How Does Treatment Work – Will it Help?

Treatment for substance use disorders must be tailored to meet the unique needs of your child or teen. Clinicians start the treatment planning process with a comprehensive assessment. Comprehensive assessments help specialists to identify an individual’s weaknesses and strengths that need to be addressed.

Adequate and quality treatment services consider the stage of development in adolescence, gender, performance in school, family relations and relationships with peers. Other factors vital to effective treatment are culture, ethnicity, the surrounding community and any distinct behavioral or physical challenges present.

Treatment must attend to all the needs of your child. If the care he or she is getting solely focuses on the problem of substance abuse, you are not receiving quality care. The best method to treating addiction involves support of the teen’s greater life needs.

Major life needs are the fundamental aspect of a child’s health and wellness including, psychological, social, medial, housing, transportation, education and legal services. NIDA Principles of Adolescent Substance Use Disorder Treatment states – ‘Failing to address such needs simultaneously could sabotage the adolescent’s treatment success.’

Comorbid Disorders

Among teenagers who engage is drug and alcohol use, mental health issues are common. Effective treatment of addiction in children requires the identification and treatment of any overlapping mental health conditions.

“Adolescents who abuse drugs frequently also suffer from other conditions including depression, anxiety disorders, attention-deficit hyperactivity disorder (ADHD), oppositional defiant disorder, and conduct problems.’ -NIDA, 2014

Teens who abuse substance need to be screened for psychiatric complications. Moreover, treating psychiatric problems requires integration into the treatment for addiction.

Monitoring Drug Use

Monitoring drug use is important not only at home- it’s needed in substance abuse treatment as well. It isn’t uncommon for teens in recovery from addiction to experience a relapse and return to drug using behaviors.

Triggers are the onset of a relapse back into active substance use. Some triggers include mental or emotional stressors and socializing with old drug-using peers.

If a relapse goes undetected, the consequences can be great. In the event of a drug relapse, your teen will probably need additional treatment services or an adjustment to his or her individualized treatment plan.

Are Adolescent Behavioral Therapies Effective?

Behavioral therapies for teens are known to be effective in addressing drug and alcohol use. Behavioral therapies are provided by clinicians that are trained and specialize in adolescent addictions. Therapy can help teenagers refrain from drug use through use of intervention techniques that strengthen an individual’s overall motivation to change.

Behavioral therapies for youth are often coupled with incentives for remaining abstinent from substances, relapse prevention skill building, coping with drug cravings or triggers, improving problem-solving skills, enhancing interpersonal relationships and replacing substance abuse with beneficial and constructive activities.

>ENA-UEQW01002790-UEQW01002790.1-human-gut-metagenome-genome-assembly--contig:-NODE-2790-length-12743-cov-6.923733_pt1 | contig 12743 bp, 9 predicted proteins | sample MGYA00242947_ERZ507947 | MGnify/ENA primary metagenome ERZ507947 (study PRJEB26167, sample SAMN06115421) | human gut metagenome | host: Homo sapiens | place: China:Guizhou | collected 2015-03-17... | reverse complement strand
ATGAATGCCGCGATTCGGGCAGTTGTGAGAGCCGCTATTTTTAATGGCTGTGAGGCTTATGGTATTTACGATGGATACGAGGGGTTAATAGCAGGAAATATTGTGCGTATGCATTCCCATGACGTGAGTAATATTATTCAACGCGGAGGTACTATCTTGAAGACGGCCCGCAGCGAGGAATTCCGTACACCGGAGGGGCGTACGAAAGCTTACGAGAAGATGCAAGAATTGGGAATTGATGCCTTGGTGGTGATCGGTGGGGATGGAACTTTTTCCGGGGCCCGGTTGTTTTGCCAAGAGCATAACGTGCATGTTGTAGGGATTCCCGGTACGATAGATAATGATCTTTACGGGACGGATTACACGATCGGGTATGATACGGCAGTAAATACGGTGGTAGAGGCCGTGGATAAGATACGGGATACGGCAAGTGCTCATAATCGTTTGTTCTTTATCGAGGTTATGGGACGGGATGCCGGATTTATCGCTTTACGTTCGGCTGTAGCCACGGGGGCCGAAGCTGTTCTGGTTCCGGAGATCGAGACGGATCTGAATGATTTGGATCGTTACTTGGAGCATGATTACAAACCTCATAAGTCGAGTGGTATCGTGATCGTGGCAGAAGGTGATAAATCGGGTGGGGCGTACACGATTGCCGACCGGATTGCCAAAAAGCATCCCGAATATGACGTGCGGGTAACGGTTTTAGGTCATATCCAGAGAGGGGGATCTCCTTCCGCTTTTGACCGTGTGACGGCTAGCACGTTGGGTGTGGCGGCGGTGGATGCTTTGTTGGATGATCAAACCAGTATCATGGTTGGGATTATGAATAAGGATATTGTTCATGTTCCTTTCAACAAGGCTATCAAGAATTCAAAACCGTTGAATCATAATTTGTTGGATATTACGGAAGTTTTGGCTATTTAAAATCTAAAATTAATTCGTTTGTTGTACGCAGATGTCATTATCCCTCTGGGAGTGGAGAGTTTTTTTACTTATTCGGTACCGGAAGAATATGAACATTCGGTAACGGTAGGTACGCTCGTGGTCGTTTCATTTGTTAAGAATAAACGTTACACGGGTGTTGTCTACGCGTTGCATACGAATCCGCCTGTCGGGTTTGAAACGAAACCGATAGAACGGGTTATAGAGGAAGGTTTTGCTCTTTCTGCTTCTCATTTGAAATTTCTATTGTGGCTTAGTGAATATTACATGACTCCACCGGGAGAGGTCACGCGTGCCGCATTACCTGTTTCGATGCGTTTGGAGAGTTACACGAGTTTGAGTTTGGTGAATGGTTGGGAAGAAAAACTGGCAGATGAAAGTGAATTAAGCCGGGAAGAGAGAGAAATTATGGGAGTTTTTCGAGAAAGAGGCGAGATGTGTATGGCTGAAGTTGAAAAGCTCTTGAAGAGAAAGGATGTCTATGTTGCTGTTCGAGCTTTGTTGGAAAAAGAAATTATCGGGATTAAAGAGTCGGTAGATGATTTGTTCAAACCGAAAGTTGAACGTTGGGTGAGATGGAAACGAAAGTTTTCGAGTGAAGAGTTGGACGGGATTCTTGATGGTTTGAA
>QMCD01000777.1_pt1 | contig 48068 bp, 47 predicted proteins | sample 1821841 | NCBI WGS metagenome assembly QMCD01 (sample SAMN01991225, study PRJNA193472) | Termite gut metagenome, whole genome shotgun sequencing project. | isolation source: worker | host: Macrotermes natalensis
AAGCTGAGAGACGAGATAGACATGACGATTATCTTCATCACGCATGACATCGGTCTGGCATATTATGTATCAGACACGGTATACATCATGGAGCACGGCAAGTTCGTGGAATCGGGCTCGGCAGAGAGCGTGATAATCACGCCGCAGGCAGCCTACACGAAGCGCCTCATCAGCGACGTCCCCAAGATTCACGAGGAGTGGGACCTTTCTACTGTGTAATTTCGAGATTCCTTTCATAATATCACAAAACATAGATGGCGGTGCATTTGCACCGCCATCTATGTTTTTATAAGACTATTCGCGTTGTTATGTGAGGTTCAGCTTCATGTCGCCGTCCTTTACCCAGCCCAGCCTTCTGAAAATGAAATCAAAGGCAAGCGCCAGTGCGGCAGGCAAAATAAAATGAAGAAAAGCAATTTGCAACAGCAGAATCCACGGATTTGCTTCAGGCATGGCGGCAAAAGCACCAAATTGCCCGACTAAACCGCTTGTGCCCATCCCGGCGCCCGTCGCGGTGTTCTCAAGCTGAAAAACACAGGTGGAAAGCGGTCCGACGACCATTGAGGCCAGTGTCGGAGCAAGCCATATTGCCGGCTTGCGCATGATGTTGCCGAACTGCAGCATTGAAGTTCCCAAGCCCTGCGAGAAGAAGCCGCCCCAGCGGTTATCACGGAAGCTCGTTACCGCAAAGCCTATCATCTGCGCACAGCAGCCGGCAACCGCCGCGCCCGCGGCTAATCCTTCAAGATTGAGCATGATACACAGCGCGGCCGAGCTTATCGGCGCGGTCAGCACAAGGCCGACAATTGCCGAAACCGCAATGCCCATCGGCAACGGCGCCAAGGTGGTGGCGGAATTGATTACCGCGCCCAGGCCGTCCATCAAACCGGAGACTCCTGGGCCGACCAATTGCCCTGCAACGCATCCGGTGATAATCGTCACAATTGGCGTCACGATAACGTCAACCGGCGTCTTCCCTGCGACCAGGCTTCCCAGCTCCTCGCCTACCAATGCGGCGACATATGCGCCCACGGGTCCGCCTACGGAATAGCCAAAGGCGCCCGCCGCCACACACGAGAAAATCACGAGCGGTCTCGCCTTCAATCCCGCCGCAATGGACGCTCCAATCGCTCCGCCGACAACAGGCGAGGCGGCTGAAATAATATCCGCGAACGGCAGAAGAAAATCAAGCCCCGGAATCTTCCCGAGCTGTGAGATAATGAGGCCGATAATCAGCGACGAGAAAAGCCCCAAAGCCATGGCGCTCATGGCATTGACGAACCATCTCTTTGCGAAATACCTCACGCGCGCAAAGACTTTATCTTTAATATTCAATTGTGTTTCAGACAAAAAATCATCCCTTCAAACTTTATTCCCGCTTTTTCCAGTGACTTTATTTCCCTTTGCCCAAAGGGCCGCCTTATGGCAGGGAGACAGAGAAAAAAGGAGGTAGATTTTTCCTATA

Behavioral therapy methods proven to be most effective for treatment of adolescents include group therapy, Cognitive-behavioral therapy (CBT), Adolescent Community Reinforcement Approach (A-CRA), Contingency Management (CM), Motivational Enhancement Therapy (MET), and 12-step Facilitation Therapy.

According to the NIDA, “Behavioral interventions help adolescents to actively participate in their recovery from drug abuse and addiction and enhance their ability to resist drug use.”

Supporting Your Child’s Recovery

To truly support your child’s recovery from addiction, you’ll need to consider all the aspects of care for effective addiction treatment. Research emphasizes the importance of staying in a treatment program for an adequate length of time, and continuing care after the program is complete.

Short-term treatment lengths ultimately depend on the severity and types of problems your child is experiences. Studies also show that outcomes are more positive when an the length of stay in treatment is for at least three or more months.

Due to relapse being a frequent occurrence, more than one stint in treatment is usually needed. Children who have substance use disorders do benefit greatly from continuing care after treatment.

Continuing care includes participation in services such as drug testing, home visits for follow-ups, and family integrated services. Having a healthy support system is a key component to treatment effectiveness and a teens recovery from addiction.

Family-Integrated Treatment

Family and community are indispensable components of treating children and teens with addiction. For recovery, the support of family members is indispensable.

Several evidence-based interventions for children focus on strengthening family relationships. The strengthening of relationships involves improvement of abstinence support as well as overall communication among members.

Community members including but not limited to school counselors, peers and mentors can push teens who need help with addiction to get proper treatment and offer their support during the individual’s journey through and after treatment.